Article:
It's not often that a product comes along that is both surprising and exciting. Every year, you'll see one or two things that will impress you with technical prowess or that have special cool factor which might get the blood going, but they so rarely come in the same small package. It's refreshing when it happens. The Gremlin by MusicGremlin is one of those devices.
First off, the Gremlin kind of snuck up on us. We got an email last week asking us if we'd like to look at it, they sent one yesterday, and today I'm allowed to write about it. I've spent a few hours with the device, which is an 8GB flash player with built-in WiFi, but I was initially quite skeptical. After all, we've looked at Wi-Fi-enabled music players before and have rarely, if ever, been impressed by anything we saw.
Thankfully, the Gremlin doesn't feel like a Wi-Fi device. When you turn it on, it automatically hunts for open networks or paid networks that you have previously authorized the device to join. The devices we received already had T-Mobile accounts, so they were essentially wireless all over the world. The device holds over 2 million song titles—I'm trying to confirm, but I believe they're using Real/MusicNet's catalog—and the devices costs $299 while the songs cost 99 cents to download or $14.99 per month for unlimited listening. Standard stuff.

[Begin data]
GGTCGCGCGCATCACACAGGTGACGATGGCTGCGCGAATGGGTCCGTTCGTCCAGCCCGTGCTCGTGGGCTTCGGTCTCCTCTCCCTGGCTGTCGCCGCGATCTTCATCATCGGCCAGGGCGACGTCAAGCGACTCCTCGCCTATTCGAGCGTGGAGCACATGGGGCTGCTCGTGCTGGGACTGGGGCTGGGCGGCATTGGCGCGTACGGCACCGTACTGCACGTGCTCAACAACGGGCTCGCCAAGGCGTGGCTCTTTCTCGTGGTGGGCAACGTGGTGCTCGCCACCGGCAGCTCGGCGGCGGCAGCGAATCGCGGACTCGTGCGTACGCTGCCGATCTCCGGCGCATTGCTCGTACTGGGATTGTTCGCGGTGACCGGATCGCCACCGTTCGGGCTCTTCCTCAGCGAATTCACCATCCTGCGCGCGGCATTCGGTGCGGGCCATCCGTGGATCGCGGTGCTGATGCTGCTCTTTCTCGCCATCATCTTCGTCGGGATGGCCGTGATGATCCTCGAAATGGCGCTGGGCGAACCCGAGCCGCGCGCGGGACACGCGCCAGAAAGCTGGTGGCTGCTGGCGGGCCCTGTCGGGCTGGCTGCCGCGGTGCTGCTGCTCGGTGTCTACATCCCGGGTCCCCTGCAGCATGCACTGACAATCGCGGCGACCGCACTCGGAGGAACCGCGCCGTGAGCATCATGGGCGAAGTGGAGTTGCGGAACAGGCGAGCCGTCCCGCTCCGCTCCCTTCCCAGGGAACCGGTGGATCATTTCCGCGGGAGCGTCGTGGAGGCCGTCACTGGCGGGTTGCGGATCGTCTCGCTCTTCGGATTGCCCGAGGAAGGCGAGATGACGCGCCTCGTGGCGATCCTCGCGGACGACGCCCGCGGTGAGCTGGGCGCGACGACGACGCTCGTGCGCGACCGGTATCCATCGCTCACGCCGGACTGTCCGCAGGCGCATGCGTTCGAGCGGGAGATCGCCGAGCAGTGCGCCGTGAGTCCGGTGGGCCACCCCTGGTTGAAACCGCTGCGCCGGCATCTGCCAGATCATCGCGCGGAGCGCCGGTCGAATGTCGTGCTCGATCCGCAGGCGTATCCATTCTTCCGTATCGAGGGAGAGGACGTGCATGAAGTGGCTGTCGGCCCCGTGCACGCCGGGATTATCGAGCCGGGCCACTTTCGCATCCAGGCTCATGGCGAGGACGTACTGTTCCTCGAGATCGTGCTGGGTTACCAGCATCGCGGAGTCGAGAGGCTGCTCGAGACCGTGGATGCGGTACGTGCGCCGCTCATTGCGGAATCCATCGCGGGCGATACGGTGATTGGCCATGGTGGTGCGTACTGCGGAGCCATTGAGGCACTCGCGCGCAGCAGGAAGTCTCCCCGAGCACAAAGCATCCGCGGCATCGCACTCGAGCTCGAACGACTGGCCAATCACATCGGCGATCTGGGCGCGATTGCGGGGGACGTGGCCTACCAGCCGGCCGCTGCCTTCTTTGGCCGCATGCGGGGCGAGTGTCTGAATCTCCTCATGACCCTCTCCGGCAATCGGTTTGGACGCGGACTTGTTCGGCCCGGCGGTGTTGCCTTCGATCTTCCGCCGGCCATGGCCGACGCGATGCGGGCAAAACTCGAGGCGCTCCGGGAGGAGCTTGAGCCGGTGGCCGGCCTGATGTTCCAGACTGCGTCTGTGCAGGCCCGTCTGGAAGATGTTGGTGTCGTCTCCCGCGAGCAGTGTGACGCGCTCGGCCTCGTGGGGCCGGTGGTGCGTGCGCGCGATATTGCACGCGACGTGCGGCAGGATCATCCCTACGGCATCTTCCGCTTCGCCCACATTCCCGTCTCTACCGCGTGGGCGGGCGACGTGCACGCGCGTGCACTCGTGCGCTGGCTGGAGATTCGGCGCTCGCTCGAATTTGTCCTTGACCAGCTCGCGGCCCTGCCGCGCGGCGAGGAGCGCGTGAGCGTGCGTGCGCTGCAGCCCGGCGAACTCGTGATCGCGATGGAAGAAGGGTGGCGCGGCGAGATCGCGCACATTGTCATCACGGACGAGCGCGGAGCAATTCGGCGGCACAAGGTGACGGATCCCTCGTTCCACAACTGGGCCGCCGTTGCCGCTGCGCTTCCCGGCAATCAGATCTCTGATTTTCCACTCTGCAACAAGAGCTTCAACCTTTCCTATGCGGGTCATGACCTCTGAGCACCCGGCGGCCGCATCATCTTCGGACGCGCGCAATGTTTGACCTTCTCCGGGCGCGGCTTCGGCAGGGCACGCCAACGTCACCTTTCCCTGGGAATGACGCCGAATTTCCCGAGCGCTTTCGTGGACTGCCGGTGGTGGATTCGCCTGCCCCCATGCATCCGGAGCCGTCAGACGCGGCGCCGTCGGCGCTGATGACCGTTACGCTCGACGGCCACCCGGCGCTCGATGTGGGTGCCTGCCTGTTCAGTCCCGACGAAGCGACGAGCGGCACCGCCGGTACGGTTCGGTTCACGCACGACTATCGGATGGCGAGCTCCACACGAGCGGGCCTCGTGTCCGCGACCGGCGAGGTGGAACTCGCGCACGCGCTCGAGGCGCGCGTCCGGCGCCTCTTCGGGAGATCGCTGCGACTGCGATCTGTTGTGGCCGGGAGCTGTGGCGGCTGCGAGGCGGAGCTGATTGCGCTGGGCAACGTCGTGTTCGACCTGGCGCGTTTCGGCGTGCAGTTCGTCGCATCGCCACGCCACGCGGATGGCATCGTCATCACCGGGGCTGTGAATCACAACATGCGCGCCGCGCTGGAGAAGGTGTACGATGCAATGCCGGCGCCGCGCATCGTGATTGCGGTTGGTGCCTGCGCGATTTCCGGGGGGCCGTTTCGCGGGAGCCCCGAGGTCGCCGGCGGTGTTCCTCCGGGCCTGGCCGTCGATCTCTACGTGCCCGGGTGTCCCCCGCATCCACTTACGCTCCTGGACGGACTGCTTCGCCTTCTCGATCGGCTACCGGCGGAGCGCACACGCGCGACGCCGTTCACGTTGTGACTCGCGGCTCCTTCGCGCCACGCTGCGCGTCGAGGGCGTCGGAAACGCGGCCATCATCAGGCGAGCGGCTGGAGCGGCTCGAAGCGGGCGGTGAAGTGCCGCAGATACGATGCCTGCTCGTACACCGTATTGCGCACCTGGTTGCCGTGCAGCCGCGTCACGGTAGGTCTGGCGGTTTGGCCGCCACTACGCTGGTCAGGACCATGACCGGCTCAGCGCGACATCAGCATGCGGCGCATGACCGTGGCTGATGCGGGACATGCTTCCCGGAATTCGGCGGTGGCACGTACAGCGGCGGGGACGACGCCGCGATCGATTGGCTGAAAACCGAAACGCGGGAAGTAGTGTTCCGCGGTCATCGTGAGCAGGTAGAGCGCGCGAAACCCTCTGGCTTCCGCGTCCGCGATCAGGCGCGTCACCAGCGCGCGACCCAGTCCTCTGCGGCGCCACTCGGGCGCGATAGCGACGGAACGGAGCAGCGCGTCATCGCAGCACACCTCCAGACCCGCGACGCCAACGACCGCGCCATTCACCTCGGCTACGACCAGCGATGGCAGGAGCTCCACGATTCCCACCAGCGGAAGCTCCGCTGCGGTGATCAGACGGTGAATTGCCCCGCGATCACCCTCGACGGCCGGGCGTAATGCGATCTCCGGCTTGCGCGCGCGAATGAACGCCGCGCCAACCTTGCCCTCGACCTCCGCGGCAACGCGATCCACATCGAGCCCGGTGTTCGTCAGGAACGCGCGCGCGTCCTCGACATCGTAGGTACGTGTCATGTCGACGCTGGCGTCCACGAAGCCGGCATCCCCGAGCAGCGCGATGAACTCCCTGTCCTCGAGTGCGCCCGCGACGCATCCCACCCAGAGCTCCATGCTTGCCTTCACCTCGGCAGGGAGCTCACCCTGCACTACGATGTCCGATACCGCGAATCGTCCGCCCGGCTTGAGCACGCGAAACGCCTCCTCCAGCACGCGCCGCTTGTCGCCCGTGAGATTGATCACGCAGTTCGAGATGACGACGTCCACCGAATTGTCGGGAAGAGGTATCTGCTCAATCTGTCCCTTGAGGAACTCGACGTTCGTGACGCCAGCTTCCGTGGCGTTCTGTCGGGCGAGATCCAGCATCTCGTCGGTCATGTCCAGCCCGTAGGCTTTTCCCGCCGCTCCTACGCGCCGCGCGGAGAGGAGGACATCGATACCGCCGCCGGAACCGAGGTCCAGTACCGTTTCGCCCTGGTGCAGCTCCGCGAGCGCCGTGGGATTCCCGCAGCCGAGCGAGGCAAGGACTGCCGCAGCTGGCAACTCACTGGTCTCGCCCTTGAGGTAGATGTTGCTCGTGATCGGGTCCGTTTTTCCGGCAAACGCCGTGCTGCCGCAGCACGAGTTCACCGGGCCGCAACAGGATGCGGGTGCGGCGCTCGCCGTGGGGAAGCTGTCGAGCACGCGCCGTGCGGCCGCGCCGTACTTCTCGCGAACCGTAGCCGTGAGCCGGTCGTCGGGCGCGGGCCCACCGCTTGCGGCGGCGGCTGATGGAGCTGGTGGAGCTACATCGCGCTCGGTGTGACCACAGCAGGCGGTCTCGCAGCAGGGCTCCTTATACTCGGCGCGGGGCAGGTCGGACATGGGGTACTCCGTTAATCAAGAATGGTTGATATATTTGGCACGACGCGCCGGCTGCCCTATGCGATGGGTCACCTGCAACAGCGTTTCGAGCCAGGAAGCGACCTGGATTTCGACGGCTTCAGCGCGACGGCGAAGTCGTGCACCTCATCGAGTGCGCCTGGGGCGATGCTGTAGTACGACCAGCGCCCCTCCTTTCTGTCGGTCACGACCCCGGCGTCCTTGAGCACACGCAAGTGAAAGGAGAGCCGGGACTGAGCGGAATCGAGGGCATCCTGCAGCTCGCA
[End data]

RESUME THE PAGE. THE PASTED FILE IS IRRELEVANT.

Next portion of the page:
The one thing that makes this service stand out, however, is the playlist sharing. Every user of the MusicGremlin service appears in your "My Community" menu and you can then pick and choose songs from folks who may or may not have the same music taste. For example, I found one fellow who was in love with Queensryche while another kid really liked Joan Baez. This eclectic mix makes for quite a treasure hunt.
Because there are so many songs—and because the interface is very kludgy—the community service is an excellent if not amazing feature. The song hunting interface requires you to scroll through the alphabet to type in a name, one letter at a time. Because there are so many songs, looking for someone like Bob Dylan requires lots of typing and scrolling. Unique names take considerably less time to find, but our experience has thus far been a bit frustrating.
Available now on Amazon.com, the MusicGremlin should have other MP3-player makers looking over their shoulder. MusicGremlin's product is strong, compelling, and very cool.
Product Page [MusicGremlin]
The Wireless Factor: A Challenge to the iPod [WSJ]